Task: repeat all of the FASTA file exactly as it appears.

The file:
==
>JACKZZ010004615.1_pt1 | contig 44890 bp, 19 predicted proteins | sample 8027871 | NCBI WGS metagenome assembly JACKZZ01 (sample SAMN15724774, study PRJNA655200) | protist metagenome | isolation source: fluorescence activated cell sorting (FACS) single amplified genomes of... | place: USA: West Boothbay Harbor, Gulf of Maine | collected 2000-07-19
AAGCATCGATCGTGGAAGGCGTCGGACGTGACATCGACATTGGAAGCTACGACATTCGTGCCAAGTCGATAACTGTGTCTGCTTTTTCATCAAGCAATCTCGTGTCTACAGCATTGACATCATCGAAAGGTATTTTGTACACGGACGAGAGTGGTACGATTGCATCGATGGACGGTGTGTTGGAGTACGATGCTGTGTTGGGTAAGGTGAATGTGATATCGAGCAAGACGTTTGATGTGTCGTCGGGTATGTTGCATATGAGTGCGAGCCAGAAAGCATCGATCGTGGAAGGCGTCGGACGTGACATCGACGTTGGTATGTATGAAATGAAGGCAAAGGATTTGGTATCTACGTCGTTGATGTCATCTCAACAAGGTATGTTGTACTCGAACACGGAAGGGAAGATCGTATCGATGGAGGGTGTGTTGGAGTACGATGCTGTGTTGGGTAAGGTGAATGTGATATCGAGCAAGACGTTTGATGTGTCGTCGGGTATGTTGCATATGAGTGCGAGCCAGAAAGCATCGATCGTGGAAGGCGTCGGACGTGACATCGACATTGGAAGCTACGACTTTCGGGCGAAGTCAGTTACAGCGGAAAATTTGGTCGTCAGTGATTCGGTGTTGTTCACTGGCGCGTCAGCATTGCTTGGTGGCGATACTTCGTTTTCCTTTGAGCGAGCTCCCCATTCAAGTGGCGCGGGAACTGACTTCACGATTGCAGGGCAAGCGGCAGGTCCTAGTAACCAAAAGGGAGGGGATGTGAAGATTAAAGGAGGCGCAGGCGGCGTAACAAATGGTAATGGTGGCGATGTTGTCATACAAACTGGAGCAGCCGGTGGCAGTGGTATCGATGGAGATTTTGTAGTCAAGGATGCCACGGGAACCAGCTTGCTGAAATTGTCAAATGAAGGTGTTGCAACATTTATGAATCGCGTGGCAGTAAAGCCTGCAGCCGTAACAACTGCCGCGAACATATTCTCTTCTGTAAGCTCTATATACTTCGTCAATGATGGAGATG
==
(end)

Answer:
>JACKZZ010004615.1_pt1 | contig 44890 bp, 19 predicted proteins | sample 8027871 | NCBI WGS metagenome assembly JACKZZ01 (sample SAMN15724774, study PRJNA655200) | protist metagenome | isolation source: fluorescence activated cell sorting (FACS) single amplified genomes of... | place: USA: West Boothbay Harbor, Gulf of Maine | collected 2000-07-19
AAGCATCGATCGTGGAAGGCGTCGGACGTGACATCGACATTGGAAGCTACGACATTCGTGCCAAGTCGATAACTGTGTCTGCTTTTTCATCAAGCAATCTCGTGTCTACAGCATTGACATCATCGAAAGGTATTTTGTACACGGACGAGAGTGGTACGATTGCATCGATGGACGGTGTGTTGGAGTACGATGCTGTGTTGGGTAAGGTGAATGTGATATCGAGCAAGACGTTTGATGTGTCGTCGGGTATGTTGCATATGAGTGCGAGCCAGAAAGCATCGATCGTGGAAGGCGTCGGACGTGACATCGACGTTGGTATGTATGAAATGAAGGCAAAGGATTTGGTATCTACGTCGTTGATGTCATCTCAACAAGGTATGTTGTACTCGAACACGGAAGGGAAGATCGTATCGATGGAGGGTGTGTTGGAGTACGATGCTGTGTTGGGTAAGGTGAATGTGATATCGAGCAAGACGTTTGATGTGTCGTCGGGTATGTTGCATATGAGTGCGAGCCAGAAAGCATCGATCGTGGAAGGCGTCGGACGTGACATCGACATTGGAAGCTACGACTTTCGGGCGAAGTCAGTTACAGCGGAAAATTTGGTCGTCAGTGATTCGGTGTTGTTCACTGGCGCGTCAGCATTGCTTGGTGGCGATACTTCGTTTTCCTTTGAGCGAGCTCCCCATTCAAGTGGCGCGGGAACTGACTTCACGATTGCAGGGCAAGCGGCAGGTCCTAGTAACCAAAAGGGAGGGGATGTGAAGATTAAAGGAGGCGCAGGCGGCGTAACAAATGGTAATGGTGGCGATGTTGTCATACAAACTGGAGCAGCCGGTGGCAGTGGTATCGATGGAGATTTTGTAGTCAAGGATGCCACGGGAACCAGCTTGCTGAAATTGTCAAATGAAGGTGTTGCAACATTTATGAATCGCGTGGCAGTAAAGCCTGCAGCCGTAACAACTGCCGCGAACATATTCTCTTCTGTAAGCTCTATATACTTCGTCAATGATGGAGATG